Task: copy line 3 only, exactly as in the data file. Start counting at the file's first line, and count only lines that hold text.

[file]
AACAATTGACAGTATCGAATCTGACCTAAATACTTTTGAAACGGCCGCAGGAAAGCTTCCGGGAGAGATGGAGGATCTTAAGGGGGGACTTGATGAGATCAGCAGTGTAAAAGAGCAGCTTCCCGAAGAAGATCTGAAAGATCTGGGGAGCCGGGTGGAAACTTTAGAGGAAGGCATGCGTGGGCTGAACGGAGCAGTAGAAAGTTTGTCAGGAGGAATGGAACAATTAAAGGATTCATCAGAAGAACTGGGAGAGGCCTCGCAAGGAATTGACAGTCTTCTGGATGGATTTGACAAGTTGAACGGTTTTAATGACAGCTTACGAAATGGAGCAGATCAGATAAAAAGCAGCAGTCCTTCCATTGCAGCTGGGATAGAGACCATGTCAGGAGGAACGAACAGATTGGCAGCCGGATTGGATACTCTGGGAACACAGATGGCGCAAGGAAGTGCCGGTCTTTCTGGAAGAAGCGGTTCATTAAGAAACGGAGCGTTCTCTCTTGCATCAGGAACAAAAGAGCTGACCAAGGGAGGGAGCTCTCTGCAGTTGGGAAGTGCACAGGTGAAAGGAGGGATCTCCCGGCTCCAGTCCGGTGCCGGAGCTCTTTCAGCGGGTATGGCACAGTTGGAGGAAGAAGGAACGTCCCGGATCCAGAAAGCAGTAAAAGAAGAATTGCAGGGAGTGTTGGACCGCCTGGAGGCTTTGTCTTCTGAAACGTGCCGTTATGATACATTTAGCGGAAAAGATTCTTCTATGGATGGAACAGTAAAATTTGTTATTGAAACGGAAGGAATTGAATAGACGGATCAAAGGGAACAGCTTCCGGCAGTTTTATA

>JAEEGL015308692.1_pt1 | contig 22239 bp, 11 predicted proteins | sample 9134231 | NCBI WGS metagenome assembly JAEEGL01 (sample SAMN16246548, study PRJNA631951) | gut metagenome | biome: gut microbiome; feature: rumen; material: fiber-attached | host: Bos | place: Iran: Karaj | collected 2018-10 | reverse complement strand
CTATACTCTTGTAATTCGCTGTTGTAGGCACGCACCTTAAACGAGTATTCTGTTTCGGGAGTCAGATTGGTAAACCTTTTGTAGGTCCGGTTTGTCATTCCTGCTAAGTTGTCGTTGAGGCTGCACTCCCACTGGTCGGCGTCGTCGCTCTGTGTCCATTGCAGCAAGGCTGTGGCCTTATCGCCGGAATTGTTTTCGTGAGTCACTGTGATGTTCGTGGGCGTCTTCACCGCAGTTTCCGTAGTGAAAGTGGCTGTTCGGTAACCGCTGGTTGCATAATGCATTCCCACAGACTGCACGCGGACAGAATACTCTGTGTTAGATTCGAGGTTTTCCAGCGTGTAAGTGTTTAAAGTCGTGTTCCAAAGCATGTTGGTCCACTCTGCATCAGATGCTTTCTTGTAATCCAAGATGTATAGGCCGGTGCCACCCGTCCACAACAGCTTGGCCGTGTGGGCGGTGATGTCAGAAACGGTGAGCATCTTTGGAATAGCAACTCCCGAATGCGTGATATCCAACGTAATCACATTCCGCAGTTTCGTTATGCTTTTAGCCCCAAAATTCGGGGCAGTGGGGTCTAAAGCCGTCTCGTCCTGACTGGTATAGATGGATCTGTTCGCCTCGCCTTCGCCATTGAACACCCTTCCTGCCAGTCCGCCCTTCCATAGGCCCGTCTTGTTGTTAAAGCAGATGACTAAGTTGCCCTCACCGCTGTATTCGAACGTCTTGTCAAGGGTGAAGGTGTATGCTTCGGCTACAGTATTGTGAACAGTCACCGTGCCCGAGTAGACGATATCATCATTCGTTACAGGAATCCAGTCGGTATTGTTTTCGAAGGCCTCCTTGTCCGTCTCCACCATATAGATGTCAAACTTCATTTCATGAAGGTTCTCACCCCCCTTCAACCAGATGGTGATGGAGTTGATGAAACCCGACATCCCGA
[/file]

CTATACTCTTGTAATTCGCTGTTGTAGGCACGCACCTTAAACGAGTATTCTGTTTCGGGAGTCAGATTGGTAAACCTTTTGTAGGTCCGGTTTGTCATTCCTGCTAAGTTGTCGTTGAGGCTGCACTCCCACTGGTCGGCGTCGTCGCTCTGTGTCCATTGCAGCAAGGCTGTGGCCTTATCGCCGGAATTGTTTTCGTGAGTCACTGTGATGTTCGTGGGCGTCTTCACCGCAGTTTCCGTAGTGAAAGTGGCTGTTCGGTAACCGCTGGTTGCATAATGCATTCCCACAGACTGCACGCGGACAGAATACTCTGTGTTAGATTCGAGGTTTTCCAGCGTGTAAGTGTTTAAAGTCGTGTTCCAAAGCATGTTGGTCCACTCTGCATCAGATGCTTTCTTGTAATCCAAGATGTATAGGCCGGTGCCACCCGTCCACAACAGCTTGGCCGTGTGGGCGGTGATGTCAGAAACGGTGAGCATCTTTGGAATAGCAACTCCCGAATGCGTGATATCCAACGTAATCACATTCCGCAGTTTCGTTATGCTTTTAGCCCCAAAATTCGGGGCAGTGGGGTCTAAAGCCGTCTCGTCCTGACTGGTATAGATGGATCTGTTCGCCTCGCCTTCGCCATTGAACACCCTTCCTGCCAGTCCGCCCTTCCATAGGCCCGTCTTGTTGTTAAAGCAGATGACTAAGTTGCCCTCACCGCTGTATTCGAACGTCTTGTCAAGGGTGAAGGTGTATGCTTCGGCTACAGTATTGTGAACAGTCACCGTGCCCGAGTAGACGATATCATCATTCGTTACAGGAATCCAGTCGGTATTGTTTTCGAAGGCCTCCTTGTCCGTCTCCACCATATAGATGTCAAACTTCATTTCATGAAGGTTCTCACCCCCCTTCAACCAGATGGTGATGGAGTTGATGAAACCCGACATCCCGA